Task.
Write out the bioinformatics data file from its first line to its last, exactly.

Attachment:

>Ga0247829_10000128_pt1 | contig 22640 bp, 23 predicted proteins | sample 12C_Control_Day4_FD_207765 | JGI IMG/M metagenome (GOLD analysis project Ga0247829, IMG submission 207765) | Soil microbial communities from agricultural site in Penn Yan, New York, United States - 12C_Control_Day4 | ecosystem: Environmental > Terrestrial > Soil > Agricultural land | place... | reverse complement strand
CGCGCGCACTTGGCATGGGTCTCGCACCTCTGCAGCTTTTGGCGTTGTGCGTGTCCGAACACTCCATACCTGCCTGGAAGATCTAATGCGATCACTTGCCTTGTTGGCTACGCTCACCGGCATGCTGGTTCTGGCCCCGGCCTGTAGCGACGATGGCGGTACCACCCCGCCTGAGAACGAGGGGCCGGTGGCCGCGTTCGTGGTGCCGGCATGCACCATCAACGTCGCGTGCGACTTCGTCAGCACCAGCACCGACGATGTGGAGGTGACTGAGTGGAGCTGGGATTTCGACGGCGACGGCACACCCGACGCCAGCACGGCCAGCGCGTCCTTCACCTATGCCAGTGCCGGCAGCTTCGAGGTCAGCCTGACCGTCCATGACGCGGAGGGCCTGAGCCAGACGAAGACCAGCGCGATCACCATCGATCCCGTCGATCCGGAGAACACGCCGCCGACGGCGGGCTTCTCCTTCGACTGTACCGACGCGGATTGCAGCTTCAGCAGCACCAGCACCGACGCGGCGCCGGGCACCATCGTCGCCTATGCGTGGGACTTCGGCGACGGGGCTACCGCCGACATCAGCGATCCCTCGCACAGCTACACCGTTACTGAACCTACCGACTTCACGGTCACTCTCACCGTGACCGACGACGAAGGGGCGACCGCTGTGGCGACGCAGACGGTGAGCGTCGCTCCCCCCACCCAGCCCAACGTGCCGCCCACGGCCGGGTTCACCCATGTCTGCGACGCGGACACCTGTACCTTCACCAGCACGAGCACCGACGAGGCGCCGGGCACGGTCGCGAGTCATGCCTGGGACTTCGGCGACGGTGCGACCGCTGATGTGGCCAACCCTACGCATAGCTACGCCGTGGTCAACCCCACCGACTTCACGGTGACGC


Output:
>Ga0247829_10000128_pt1 | contig 22640 bp, 23 predicted proteins | sample 12C_Control_Day4_FD_207765 | JGI IMG/M metagenome (GOLD analysis project Ga0247829, IMG submission 207765) | Soil microbial communities from agricultural site in Penn Yan, New York, United States - 12C_Control_Day4 | ecosystem: Environmental > Terrestrial > Soil > Agricultural land | place... | reverse complement strand
CGCGCGCACTTGGCATGGGTCTCGCACCTCTGCAGCTTTTGGCGTTGTGCGTGTCCGAACACTCCATACCTGCCTGGAAGATCTAATGCGATCACTTGCCTTGTTGGCTACGCTCACCGGCATGCTGGTTCTGGCCCCGGCCTGTAGCGACGATGGCGGTACCACCCCGCCTGAGAACGAGGGGCCGGTGGCCGCGTTCGTGGTGCCGGCATGCACCATCAACGTCGCGTGCGACTTCGTCAGCACCAGCACCGACGATGTGGAGGTGACTGAGTGGAGCTGGGATTTCGACGGCGACGGCACACCCGACGCCAGCACGGCCAGCGCGTCCTTCACCTATGCCAGTGCCGGCAGCTTCGAGGTCAGCCTGACCGTCCATGACGCGGAGGGCCTGAGCCAGACGAAGACCAGCGCGATCACCATCGATCCCGTCGATCCGGAGAACACGCCGCCGACGGCGGGCTTCTCCTTCGACTGTACCGACGCGGATTGCAGCTTCAGCAGCACCAGCACCGACGCGGCGCCGGGCACCATCGTCGCCTATGCGTGGGACTTCGGCGACGGGGCTACCGCCGACATCAGCGATCCCTCGCACAGCTACACCGTTACTGAACCTACCGACTTCACGGTCACTCTCACCGTGACCGACGACGAAGGGGCGACCGCTGTGGCGACGCAGACGGTGAGCGTCGCTCCCCCCACCCAGCCCAACGTGCCGCCCACGGCCGGGTTCACCCATGTCTGCGACGCGGACACCTGTACCTTCACCAGCACGAGCACCGACGAGGCGCCGGGCACGGTCGCGAGTCATGCCTGGGACTTCGGCGACGGTGCGACCGCTGATGTGGCCAACCCTACGCATAGCTACGCCGTGGTCAACCCCACCGACTTCACGGTGACGC